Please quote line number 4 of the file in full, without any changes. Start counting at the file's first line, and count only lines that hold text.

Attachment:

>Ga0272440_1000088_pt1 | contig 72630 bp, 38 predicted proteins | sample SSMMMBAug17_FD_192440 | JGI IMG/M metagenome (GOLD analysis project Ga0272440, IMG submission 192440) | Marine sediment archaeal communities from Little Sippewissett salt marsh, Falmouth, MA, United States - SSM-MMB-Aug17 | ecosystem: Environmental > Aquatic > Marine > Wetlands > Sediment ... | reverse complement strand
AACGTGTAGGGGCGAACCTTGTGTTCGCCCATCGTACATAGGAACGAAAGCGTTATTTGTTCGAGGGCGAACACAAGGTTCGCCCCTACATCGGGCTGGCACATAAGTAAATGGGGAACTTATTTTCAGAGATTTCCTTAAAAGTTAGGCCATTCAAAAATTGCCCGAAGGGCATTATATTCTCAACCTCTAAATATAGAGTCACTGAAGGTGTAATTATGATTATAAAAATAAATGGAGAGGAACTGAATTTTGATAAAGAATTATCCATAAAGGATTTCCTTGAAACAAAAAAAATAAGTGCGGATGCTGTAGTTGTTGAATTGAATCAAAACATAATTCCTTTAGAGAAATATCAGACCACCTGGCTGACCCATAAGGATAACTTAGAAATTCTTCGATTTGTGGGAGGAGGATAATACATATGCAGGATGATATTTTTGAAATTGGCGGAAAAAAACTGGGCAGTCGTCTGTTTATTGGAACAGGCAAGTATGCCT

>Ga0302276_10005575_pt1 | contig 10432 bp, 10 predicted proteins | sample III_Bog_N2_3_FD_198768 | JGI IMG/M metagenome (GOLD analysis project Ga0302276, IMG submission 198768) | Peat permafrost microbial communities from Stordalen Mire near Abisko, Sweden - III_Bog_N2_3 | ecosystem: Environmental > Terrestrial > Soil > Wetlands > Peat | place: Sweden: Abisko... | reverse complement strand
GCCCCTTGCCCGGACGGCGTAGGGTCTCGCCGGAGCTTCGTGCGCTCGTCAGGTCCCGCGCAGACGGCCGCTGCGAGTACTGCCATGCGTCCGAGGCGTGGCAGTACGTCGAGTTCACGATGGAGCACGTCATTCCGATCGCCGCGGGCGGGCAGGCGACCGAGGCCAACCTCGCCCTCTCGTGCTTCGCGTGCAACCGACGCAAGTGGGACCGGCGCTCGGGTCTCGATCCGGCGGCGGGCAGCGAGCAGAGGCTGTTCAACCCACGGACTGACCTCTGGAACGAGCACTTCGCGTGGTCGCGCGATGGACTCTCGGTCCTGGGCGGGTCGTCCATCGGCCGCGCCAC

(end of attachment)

GCCCCTTGCCCGGACGGCGTAGGGTCTCGCCGGAGCTTCGTGCGCTCGTCAGGTCCCGCGCAGACGGCCGCTGCGAGTACTGCCATGCGTCCGAGGCGTGGCAGTACGTCGAGTTCACGATGGAGCACGTCATTCCGATCGCCGCGGGCGGGCAGGCGACCGAGGCCAACCTCGCCCTCTCGTGCTTCGCGTGCAACCGACGCAAGTGGGACCGGCGCTCGGGTCTCGATCCGGCGGCGGGCAGCGAGCAGAGGCTGTTCAACCCACGGACTGACCTCTGGAACGAGCACTTCGCGTGGTCGCGCGATGGACTCTCGGTCCTGGGCGGGTCGTCCATCGGCCGCGCCAC